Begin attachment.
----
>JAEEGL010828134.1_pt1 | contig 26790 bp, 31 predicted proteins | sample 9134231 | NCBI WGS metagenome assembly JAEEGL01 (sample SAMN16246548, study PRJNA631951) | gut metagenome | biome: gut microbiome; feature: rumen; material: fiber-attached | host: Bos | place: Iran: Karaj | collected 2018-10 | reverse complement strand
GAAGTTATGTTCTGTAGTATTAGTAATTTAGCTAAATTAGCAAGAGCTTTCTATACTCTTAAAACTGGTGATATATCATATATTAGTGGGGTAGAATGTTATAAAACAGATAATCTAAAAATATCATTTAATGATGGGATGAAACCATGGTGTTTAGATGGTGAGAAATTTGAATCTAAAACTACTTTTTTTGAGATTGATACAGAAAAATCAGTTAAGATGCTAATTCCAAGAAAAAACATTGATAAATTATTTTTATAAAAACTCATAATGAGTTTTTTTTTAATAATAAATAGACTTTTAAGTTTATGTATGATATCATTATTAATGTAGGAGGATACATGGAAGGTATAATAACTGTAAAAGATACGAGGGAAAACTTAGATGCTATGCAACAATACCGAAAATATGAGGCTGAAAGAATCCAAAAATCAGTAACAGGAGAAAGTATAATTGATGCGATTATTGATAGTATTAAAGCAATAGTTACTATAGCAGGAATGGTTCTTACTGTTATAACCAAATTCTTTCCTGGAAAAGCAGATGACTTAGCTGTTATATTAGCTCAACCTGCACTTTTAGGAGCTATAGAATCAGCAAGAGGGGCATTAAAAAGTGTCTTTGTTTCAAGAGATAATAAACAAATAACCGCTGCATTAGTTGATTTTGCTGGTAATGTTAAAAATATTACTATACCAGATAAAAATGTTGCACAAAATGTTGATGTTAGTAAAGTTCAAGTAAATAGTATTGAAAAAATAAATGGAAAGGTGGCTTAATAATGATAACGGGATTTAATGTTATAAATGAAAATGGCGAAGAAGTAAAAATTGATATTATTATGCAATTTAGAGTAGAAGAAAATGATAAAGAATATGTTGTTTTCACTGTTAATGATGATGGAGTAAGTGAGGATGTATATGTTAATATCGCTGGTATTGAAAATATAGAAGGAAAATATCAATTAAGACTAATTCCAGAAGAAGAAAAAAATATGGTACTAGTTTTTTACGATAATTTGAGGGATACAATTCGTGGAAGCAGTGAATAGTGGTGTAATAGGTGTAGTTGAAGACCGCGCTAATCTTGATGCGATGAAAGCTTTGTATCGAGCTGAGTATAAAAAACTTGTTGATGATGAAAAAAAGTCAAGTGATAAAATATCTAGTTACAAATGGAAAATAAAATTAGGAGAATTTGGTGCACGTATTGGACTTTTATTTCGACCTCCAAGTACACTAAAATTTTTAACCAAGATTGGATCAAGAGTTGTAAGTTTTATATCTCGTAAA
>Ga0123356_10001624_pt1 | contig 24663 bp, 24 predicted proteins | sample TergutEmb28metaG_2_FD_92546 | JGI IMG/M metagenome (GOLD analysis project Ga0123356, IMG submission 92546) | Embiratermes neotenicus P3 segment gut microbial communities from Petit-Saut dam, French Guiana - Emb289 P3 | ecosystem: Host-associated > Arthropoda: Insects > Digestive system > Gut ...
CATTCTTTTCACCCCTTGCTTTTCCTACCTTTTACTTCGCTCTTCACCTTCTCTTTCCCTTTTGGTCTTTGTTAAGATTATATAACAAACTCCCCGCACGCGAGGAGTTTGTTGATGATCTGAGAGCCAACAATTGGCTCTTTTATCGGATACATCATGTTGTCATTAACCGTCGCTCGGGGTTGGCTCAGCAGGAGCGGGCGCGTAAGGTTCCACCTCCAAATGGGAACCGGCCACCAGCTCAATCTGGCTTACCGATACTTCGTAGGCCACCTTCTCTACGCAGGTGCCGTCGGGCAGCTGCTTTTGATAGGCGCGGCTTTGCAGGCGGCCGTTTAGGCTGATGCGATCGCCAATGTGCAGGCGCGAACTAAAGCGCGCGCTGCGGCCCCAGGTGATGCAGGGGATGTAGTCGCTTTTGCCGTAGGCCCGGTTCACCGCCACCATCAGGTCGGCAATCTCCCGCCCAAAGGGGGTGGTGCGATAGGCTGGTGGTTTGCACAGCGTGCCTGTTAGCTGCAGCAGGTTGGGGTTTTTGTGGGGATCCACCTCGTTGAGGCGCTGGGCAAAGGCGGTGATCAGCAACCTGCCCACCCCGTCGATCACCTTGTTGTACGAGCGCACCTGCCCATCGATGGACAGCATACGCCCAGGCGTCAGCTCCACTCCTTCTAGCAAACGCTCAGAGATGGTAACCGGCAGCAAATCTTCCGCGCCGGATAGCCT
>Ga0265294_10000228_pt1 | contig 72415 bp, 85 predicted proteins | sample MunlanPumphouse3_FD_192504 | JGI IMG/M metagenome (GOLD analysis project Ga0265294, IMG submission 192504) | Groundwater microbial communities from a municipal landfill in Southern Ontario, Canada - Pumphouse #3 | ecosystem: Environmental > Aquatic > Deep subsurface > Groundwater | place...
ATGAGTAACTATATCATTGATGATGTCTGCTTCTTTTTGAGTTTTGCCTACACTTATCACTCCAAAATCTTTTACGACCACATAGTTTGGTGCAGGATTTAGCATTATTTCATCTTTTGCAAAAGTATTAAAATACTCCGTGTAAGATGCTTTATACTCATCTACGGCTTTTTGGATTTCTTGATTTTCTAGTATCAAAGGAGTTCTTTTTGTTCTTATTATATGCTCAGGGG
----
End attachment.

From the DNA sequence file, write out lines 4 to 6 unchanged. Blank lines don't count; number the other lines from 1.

CATTCTTTTCACCCCTTGCTTTTCCTACCTTTTACTTCGCTCTTCACCTTCTCTTTCCCTTTTGGTCTTTGTTAAGATTATATAACAAACTCCCCGCACGCGAGGAGTTTGTTGATGATCTGAGAGCCAACAATTGGCTCTTTTATCGGATACATCATGTTGTCATTAACCGTCGCTCGGGGTTGGCTCAGCAGGAGCGGGCGCGTAAGGTTCCACCTCCAAATGGGAACCGGCCACCAGCTCAATCTGGCTTACCGATACTTCGTAGGCCACCTTCTCTACGCAGGTGCCGTCGGGCAGCTGCTTTTGATAGGCGCGGCTTTGCAGGCGGCCGTTTAGGCTGATGCGATCGCCAATGTGCAGGCGCGAACTAAAGCGCGCGCTGCGGCCCCAGGTGATGCAGGGGATGTAGTCGCTTTTGCCGTAGGCCCGGTTCACCGCCACCATCAGGTCGGCAATCTCCCGCCCAAAGGGGGTGGTGCGATAGGCTGGTGGTTTGCACAGCGTGCCTGTTAGCTGCAGCAGGTTGGGGTTTTTGTGGGGATCCACCTCGTTGAGGCGCTGGGCAAAGGCGGTGATCAGCAACCTGCCCACCCCGTCGATCACCTTGTTGTACGAGCGCACCTGCCCATCGATGGACAGCATACGCCCAGGCGTCAGCTCCACTCCTTCTAGCAAACGCTCAGAGATGGTAACCGGCAGCAAATCTTCCGCGCCGGATAGCCT
>Ga0265294_10000228_pt1 | contig 72415 bp, 85 predicted proteins | sample MunlanPumphouse3_FD_192504 | JGI IMG/M metagenome (GOLD analysis project Ga0265294, IMG submission 192504) | Groundwater microbial communities from a municipal landfill in Southern Ontario, Canada - Pumphouse #3 | ecosystem: Environmental > Aquatic > Deep subsurface > Groundwater | place...
ATGAGTAACTATATCATTGATGATGTCTGCTTCTTTTTGAGTTTTGCCTACACTTATCACTCCAAAATCTTTTACGACCACATAGTTTGGTGCAGGATTTAGCATTATTTCATCTTTTGCAAAAGTATTAAAATACTCCGTGTAAGATGCTTTATACTCATCTACGGCTTTTTGGATTTCTTGATTTTCTAGTATCAAAGGAGTTCTTTTTGTTCTTATTATATGCTCAGGGG